Mid-Hudson food pantries struggle to meet growing need as more seek aid
The cost of housing and food continues to increase, but for many people, wages are not rising enough to meet the increased demand.
As a result, more people are turning to their local food pantries to help feed themselves and their families.
“The need is huge,” said Michael Berg, executive director of the human services agency Family of Woodstock. “The reality is that people who have never come to food pantries before because they were able to sustain their families are now coming in.”
In the past two to three years, the number of people seeking help from local food pantries has probably increased by one-third, Berg said.
“People that are working are not able to keep food on their table,” he said. “That’s totally new to us.”
Berg said people also are seeking assistance from other public programs. He said Family and the Rural Ulster Preservation Co. (RUPCO) worked together to secure a grant of more than $1 million for emergency housing assistance. That funding was supposed to last 22 months, but was distributed within 10 months, Berg said. He said the agencies later received an additional $260,000, which also has been spent.
And Family is not the only agency seeing an increased demand for food aid.
“There’s been a growing need,” said Mark Quandt, executive director of the Regional Food Bank of Northeastern New York. “The number of people seeking assistance at food pantries and soup kitchens has increased significantly since the recession hit in 2008.”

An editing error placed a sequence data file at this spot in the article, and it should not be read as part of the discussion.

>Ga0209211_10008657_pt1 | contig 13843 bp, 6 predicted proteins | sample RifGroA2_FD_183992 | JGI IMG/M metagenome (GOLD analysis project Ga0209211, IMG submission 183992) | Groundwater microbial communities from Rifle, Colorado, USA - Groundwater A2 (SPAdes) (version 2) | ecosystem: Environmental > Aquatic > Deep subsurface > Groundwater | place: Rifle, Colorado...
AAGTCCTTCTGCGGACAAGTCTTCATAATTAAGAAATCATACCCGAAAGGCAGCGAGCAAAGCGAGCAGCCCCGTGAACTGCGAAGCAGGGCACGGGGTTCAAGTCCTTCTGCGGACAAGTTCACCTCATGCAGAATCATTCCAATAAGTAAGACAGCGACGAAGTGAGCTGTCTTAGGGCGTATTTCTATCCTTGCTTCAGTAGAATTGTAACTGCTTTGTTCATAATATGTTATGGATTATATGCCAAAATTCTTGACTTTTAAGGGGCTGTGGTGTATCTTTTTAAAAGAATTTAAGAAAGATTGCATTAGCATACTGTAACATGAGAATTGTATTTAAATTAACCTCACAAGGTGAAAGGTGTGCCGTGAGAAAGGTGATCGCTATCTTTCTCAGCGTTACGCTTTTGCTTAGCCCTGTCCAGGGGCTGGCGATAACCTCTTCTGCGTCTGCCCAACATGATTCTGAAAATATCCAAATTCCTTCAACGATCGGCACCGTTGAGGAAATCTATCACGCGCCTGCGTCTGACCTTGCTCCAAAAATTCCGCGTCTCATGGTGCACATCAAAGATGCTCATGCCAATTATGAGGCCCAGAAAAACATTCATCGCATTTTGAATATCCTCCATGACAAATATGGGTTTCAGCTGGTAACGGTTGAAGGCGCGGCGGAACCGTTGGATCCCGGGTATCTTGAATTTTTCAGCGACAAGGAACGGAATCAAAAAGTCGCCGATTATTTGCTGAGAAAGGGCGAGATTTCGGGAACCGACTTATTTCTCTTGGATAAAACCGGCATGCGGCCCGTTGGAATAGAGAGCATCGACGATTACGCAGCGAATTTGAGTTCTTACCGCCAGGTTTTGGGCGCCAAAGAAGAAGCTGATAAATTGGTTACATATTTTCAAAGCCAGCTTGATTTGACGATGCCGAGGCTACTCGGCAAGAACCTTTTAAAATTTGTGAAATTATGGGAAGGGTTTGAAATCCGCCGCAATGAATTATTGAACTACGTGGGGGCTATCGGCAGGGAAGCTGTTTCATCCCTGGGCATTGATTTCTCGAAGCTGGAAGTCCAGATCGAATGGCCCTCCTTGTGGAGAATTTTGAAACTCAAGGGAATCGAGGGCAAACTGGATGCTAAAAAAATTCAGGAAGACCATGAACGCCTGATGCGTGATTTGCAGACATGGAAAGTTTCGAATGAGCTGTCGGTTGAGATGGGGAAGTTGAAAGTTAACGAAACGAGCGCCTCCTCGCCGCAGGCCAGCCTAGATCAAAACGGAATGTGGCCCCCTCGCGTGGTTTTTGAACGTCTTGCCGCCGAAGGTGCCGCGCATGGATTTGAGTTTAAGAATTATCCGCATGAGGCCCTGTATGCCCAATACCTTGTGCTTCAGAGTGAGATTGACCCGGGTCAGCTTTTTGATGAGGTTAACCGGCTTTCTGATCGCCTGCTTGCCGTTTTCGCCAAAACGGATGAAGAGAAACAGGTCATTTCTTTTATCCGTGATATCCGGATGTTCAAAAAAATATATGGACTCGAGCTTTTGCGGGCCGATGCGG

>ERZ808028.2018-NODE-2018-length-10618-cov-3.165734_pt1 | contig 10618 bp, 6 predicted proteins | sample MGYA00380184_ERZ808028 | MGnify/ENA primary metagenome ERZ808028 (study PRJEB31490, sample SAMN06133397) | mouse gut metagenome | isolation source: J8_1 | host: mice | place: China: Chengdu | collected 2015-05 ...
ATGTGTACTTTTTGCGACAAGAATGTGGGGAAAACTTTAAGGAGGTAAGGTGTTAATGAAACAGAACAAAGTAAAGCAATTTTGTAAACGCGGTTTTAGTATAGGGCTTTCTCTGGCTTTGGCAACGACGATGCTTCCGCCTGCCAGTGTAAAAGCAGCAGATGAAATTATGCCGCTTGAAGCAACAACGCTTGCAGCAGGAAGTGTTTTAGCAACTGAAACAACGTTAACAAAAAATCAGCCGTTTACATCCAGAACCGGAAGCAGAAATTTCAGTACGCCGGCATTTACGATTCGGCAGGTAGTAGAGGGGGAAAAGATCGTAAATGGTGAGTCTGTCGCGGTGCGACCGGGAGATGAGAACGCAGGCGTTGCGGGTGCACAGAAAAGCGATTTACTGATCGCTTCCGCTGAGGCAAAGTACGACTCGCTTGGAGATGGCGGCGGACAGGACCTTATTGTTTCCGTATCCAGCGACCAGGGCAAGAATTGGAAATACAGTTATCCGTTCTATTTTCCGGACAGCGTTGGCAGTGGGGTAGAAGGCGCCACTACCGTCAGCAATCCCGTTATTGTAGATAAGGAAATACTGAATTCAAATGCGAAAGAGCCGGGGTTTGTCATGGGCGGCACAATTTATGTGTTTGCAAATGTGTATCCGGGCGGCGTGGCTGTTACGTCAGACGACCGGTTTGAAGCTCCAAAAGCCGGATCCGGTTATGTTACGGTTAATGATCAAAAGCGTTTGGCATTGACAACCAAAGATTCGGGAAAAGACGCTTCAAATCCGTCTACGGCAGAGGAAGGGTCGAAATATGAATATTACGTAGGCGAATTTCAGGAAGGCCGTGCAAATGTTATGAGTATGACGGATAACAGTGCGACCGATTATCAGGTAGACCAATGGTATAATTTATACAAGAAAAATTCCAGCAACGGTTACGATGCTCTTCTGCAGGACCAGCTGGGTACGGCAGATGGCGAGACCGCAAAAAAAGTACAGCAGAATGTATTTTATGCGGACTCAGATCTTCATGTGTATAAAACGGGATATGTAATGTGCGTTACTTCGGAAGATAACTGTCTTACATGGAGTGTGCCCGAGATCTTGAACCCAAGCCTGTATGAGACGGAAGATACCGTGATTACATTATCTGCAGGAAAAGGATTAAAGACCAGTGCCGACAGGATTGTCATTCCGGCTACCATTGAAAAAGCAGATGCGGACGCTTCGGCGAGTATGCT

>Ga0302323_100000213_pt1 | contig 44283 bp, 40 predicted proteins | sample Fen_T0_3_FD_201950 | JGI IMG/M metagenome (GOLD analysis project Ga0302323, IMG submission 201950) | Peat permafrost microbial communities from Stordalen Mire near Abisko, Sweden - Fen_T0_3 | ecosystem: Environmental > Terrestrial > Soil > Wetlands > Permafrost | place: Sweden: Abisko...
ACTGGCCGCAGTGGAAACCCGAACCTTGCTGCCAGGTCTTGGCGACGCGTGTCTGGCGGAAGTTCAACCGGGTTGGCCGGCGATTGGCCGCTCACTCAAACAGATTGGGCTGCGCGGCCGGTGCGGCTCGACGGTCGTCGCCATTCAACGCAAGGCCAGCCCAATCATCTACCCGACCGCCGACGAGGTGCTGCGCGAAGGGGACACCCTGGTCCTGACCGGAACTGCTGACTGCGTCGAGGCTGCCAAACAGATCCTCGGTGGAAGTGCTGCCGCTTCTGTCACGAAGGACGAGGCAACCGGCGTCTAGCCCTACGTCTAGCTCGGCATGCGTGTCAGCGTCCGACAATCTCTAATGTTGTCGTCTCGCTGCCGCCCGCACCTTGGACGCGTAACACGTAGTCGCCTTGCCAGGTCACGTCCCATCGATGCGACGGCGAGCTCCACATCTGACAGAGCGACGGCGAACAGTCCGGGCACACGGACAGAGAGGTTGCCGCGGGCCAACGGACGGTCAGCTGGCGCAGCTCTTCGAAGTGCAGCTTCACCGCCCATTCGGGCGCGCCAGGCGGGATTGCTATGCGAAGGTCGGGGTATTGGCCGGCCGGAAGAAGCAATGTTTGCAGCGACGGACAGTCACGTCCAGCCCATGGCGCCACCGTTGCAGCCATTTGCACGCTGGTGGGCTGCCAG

In 2008, the Regional Food Bank of Northeastern New York distributed 19.5 million pounds of food to its member agencies, Quandt said. The following year, it distributed 22.4 million pounds; and in 2010, 24.9 million pounds.
Last year’s distribution topped 25 million pounds, and Quandt said the food back would have done more but its federal funding was cut. Continued...
Most donations to the food bank come from private organizations and individuals, supplemented by the federal government, Quandt said.
Another indication of increased need, Quandt said, is that some food pantries and agencies have loosened restrictions about how often a person or family can receive assistance each month.